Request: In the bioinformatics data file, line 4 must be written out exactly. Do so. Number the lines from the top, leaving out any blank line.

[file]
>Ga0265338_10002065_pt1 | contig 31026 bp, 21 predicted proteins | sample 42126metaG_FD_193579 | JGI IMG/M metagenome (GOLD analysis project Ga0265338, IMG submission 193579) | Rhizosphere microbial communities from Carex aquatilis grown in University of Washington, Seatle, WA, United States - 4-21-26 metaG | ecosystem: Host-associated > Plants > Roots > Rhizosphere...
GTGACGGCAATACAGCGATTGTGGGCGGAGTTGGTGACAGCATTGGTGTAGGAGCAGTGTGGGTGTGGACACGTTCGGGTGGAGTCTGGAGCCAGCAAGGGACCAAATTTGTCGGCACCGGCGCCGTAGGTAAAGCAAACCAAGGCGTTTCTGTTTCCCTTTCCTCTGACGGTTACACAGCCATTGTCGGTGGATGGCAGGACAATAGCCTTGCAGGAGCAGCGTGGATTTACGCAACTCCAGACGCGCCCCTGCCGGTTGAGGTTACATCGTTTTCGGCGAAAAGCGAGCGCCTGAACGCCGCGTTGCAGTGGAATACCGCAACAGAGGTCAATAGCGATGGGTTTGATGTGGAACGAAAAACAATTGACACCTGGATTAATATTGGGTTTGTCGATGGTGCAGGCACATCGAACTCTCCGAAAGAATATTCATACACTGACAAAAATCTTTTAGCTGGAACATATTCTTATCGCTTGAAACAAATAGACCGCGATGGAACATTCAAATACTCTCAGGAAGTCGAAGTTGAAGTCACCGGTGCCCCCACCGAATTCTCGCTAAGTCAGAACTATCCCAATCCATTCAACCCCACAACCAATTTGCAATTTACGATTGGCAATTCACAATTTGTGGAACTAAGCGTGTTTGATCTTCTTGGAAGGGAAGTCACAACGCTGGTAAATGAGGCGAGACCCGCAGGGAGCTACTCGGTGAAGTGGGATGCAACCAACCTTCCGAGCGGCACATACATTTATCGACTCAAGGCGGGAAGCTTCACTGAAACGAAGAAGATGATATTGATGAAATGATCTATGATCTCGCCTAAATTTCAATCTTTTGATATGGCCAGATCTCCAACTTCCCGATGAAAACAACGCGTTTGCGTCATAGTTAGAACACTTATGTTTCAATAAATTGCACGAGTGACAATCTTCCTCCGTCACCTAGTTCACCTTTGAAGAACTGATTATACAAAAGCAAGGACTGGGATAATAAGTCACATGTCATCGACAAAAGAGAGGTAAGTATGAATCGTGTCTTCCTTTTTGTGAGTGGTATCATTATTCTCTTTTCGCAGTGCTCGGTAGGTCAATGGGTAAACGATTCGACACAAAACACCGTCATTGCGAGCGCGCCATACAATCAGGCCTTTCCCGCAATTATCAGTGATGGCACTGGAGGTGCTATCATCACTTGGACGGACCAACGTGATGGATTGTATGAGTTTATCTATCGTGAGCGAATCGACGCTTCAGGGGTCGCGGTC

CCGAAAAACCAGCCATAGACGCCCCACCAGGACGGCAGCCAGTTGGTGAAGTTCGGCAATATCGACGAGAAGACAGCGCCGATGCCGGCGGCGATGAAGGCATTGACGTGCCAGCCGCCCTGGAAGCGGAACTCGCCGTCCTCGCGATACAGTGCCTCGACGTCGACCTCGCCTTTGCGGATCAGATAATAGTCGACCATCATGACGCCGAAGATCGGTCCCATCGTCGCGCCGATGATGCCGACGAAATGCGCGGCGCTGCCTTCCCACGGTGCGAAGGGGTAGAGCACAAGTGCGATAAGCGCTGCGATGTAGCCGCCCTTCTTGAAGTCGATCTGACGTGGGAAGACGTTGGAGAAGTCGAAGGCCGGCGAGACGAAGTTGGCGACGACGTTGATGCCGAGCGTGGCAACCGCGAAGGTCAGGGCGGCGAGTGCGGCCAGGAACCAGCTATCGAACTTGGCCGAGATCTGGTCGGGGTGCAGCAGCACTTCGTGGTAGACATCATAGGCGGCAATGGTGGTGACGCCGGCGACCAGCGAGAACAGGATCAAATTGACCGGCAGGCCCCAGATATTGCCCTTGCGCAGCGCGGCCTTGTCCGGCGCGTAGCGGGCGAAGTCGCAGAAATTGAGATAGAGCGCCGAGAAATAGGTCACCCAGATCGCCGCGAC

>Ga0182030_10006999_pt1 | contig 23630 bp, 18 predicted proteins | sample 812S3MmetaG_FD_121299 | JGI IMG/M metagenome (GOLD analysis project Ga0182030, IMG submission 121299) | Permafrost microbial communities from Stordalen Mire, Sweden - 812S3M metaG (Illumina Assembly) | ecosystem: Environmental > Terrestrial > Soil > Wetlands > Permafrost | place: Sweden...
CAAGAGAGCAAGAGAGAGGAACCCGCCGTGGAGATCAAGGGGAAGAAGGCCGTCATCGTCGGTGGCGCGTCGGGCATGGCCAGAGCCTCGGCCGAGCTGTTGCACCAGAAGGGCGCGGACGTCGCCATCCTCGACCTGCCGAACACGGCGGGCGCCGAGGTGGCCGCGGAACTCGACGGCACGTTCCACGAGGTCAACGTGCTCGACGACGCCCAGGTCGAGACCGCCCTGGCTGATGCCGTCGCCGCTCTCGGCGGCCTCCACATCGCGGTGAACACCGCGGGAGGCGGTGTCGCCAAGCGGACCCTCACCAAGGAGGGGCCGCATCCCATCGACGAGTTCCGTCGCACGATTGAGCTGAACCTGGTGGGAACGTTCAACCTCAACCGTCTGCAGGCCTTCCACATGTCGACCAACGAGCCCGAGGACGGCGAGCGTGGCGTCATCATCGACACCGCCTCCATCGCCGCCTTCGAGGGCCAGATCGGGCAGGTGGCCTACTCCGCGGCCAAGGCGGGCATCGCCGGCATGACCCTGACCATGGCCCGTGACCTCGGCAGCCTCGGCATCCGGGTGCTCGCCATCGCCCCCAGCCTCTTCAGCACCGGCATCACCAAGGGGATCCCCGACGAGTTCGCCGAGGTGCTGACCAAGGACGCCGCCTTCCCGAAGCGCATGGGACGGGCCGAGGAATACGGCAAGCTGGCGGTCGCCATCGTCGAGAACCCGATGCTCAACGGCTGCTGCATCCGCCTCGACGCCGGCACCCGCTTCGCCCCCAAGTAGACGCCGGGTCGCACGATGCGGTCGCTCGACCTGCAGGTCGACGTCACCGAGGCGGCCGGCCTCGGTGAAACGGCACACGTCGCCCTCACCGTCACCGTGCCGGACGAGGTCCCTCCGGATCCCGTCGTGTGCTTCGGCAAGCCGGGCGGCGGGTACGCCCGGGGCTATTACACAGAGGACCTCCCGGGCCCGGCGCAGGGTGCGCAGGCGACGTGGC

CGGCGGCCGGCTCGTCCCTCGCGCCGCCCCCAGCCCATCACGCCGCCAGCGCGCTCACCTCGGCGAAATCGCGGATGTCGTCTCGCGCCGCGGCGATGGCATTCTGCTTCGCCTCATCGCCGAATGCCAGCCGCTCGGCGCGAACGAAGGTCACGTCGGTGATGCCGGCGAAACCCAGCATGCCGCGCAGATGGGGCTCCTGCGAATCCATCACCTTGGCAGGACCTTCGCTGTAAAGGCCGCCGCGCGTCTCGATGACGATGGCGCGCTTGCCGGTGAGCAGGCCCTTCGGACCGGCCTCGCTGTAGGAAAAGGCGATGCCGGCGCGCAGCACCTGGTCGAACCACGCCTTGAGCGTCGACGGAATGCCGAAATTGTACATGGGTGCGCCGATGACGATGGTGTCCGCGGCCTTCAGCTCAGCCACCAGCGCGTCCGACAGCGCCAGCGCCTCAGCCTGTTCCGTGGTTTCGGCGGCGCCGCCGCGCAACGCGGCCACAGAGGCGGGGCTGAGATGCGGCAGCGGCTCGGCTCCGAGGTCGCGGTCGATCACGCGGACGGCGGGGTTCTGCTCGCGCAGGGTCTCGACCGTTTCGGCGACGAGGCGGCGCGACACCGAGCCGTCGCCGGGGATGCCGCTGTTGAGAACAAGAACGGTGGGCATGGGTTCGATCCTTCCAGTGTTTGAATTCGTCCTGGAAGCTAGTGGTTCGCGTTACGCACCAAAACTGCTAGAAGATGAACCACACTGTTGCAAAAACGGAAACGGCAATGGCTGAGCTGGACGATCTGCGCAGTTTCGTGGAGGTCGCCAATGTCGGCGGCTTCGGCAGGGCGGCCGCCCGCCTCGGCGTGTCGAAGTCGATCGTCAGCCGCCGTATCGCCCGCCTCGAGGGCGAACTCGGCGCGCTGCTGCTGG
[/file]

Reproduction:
>Ga0182030_10006999_pt1 | contig 23630 bp, 18 predicted proteins | sample 812S3MmetaG_FD_121299 | JGI IMG/M metagenome (GOLD analysis project Ga0182030, IMG submission 121299) | Permafrost microbial communities from Stordalen Mire, Sweden - 812S3M metaG (Illumina Assembly) | ecosystem: Environmental > Terrestrial > Soil > Wetlands > Permafrost | place: Sweden...